A Celebrity's Mistake...Easy to Make in the Heartland

Iggy
Iggy
A Celebrity's Mistake...Easy to Make in the Heartland
By: Crystal Britt
CAPE GIRARDEAU, Mo. - Tuesday, talk show host Ellen DeGeneres made a plea to a pet rescue agency to return a dog to her hairstylists' family.  DeGeneres and her partner adopted a dog named Iggy, but the couple decided they couldn't keep it.  They gave the pet away which is a violation of the adoption agreement.
It's an easy mistake to make.  Humane Society workers in the Heartland say people do it all the time.  The rules are the same.  If you adopt a pet here, you are considered the adopting party, no one else. If you decide it's not working out, you need to call the Humane Society before just handing the animal over to "Uncle Joe" or the next door neighbor.
Thanks to a tearful Ellen, everyone gets a lesson in adoption rules.
"I feel that I'm responsible for it. I'm so sorry," said DeGeneres. 
She gave her dog away and wasn't supposed to.  So, the rescue agency showed up and took the pet back. 
"Just please bring the dog back to these little girls," said DeGeneres. 
Humane Society director Cheryle Dillon watched the clips on the news in disgust.
"I was very aggravated.  I think before they went and took the dog they should have checked out the home," said Dillon.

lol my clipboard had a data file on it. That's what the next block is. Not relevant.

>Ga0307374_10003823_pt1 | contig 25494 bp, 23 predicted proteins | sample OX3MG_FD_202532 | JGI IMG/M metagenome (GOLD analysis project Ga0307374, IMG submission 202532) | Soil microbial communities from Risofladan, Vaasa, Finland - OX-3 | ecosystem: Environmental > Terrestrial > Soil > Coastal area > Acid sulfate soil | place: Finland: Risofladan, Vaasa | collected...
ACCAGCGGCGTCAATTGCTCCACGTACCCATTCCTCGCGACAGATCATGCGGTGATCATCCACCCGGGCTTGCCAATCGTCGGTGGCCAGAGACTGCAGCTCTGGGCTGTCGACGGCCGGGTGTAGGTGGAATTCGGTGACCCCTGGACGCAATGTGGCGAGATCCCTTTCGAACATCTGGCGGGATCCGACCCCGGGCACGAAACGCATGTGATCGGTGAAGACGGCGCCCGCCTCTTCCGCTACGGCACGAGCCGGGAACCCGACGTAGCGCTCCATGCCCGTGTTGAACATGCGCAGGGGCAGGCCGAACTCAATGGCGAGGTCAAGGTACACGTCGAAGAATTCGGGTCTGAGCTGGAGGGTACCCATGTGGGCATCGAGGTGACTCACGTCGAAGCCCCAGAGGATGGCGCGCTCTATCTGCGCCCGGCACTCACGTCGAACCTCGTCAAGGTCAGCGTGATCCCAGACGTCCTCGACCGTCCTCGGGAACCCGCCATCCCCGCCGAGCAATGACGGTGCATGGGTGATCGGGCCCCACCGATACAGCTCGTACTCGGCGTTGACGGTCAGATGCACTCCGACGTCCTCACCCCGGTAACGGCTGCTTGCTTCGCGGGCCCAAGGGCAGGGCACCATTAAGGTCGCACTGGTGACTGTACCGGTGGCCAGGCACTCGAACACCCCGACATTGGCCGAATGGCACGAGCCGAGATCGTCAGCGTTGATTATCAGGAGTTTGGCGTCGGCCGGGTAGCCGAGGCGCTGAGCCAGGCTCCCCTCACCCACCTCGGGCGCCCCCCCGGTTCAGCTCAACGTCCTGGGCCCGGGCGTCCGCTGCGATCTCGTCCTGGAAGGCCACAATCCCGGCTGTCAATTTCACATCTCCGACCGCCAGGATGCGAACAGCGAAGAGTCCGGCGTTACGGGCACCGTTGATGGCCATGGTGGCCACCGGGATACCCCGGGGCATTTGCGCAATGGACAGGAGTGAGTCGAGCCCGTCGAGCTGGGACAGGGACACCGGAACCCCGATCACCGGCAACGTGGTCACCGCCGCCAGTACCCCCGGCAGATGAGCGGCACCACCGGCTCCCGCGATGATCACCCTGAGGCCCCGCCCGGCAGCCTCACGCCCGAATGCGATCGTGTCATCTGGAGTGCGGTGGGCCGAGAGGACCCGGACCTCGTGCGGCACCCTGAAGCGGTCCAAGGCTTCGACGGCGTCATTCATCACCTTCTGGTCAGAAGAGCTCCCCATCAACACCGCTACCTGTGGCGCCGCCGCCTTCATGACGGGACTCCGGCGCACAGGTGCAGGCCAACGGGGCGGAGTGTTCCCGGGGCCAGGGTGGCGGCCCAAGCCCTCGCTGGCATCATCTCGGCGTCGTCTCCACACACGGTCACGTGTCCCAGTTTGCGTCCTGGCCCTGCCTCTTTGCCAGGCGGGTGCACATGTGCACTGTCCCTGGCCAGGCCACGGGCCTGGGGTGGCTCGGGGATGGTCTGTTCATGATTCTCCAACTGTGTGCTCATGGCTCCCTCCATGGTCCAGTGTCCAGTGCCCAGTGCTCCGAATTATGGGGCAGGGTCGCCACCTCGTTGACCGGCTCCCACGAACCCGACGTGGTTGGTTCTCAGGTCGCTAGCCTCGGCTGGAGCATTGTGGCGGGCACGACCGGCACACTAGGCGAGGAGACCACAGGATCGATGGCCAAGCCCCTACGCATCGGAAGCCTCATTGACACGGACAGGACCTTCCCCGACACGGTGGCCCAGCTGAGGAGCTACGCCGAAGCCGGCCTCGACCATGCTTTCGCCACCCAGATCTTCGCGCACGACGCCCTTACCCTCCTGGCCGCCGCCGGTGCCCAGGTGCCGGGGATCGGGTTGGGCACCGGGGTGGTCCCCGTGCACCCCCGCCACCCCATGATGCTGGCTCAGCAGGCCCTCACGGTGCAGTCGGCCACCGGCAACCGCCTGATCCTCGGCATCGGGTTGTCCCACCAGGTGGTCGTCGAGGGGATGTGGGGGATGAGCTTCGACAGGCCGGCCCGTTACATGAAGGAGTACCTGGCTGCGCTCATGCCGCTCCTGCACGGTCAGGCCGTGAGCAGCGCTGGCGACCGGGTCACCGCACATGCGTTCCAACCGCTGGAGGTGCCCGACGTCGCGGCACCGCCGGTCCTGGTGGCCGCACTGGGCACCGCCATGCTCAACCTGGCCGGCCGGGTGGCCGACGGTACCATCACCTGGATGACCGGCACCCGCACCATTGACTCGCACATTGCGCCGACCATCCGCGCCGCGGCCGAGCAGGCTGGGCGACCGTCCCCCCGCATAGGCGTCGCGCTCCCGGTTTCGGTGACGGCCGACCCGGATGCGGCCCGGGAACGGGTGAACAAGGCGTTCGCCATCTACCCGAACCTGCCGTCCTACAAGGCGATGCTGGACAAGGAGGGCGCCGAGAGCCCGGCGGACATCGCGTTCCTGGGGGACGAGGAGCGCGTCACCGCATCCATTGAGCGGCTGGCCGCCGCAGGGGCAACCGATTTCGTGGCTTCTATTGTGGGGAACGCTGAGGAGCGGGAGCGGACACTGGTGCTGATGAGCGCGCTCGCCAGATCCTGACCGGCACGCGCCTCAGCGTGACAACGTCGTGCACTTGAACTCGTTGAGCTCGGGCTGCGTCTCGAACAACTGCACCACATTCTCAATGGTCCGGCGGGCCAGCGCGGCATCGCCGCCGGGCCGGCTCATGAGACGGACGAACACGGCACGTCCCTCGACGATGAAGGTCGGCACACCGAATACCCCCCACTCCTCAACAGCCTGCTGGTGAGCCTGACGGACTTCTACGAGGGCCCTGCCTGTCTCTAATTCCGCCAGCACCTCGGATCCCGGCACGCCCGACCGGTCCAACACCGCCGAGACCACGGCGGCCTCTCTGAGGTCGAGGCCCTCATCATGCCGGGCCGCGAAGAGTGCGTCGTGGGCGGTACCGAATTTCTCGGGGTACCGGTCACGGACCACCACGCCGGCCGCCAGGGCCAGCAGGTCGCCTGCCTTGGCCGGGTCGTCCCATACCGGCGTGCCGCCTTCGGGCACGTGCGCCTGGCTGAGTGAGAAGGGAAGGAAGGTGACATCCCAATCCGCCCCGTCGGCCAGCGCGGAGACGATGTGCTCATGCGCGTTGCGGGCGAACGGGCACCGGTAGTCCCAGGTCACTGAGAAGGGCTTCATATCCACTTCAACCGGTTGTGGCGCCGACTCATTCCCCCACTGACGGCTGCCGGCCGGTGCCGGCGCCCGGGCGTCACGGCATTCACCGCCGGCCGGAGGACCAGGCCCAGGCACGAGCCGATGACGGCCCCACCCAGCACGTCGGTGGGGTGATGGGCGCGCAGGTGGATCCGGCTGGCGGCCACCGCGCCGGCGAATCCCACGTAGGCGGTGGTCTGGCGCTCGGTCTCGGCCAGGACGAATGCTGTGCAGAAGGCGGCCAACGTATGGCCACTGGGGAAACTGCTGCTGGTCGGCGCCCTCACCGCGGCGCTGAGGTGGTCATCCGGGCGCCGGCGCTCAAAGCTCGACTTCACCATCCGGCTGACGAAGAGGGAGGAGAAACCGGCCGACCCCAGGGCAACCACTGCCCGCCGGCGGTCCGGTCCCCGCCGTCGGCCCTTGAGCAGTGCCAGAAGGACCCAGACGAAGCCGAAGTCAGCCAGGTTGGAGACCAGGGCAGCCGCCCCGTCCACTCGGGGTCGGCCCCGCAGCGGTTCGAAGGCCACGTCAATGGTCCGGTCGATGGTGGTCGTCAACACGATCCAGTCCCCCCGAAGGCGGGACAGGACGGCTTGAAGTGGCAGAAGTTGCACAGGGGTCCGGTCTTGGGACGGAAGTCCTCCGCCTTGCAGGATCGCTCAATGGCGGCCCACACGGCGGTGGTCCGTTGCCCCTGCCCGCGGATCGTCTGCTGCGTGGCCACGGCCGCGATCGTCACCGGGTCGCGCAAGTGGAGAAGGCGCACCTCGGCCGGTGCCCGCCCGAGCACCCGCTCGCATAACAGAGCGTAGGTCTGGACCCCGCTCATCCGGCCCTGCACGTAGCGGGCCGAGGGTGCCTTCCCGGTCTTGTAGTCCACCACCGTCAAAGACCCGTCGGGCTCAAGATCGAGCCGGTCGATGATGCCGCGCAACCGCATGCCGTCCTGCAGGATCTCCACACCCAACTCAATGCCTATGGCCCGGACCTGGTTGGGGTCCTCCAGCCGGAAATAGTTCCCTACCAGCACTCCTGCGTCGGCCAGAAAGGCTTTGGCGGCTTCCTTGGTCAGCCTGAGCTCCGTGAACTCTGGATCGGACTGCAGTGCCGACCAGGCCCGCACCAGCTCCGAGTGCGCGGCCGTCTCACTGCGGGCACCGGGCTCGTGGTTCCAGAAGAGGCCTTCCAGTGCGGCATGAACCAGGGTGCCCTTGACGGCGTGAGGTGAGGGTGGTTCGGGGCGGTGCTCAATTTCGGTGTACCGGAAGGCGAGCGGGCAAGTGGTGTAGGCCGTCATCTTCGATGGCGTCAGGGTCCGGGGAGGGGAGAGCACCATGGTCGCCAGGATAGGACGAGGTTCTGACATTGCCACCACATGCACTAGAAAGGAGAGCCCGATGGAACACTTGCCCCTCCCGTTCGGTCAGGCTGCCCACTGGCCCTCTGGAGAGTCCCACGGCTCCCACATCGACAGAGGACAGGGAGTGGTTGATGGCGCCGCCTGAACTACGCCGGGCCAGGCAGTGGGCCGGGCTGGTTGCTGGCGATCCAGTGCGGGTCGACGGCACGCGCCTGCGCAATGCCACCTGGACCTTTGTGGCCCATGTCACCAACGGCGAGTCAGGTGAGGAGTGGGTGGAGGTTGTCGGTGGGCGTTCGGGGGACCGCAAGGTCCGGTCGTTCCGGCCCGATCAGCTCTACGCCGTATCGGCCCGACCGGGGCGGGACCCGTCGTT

She says the rules sometimes are made to be broken.
"It's more important to us for the animal to get a good home than for the people to stick by the rules," said Dillon.

Anna Powell is adopting for the first time.  She's filling out pages of paperwork all so she can take home a new friend that she plans to call "Thelonius".  She says the contract is pretty straight forward and understands that she'll have to return Thelonius if she decides she doesn't want him.

David and Lisa McClure are looking to adopt another dog.  They especially like the white German Shepherd mix they saw at the Humane Society of Southeast Missouri.  The McClure's never realized they couldn't give the animal away if they chose to.
"We had no idea.  You just figure once you pay for them, they're yours," said Lisa McClure.
In reality though, Dillon says that's not the case.
"If the animal does not work out, it's to be brought back to us," said Cheryle Dillon.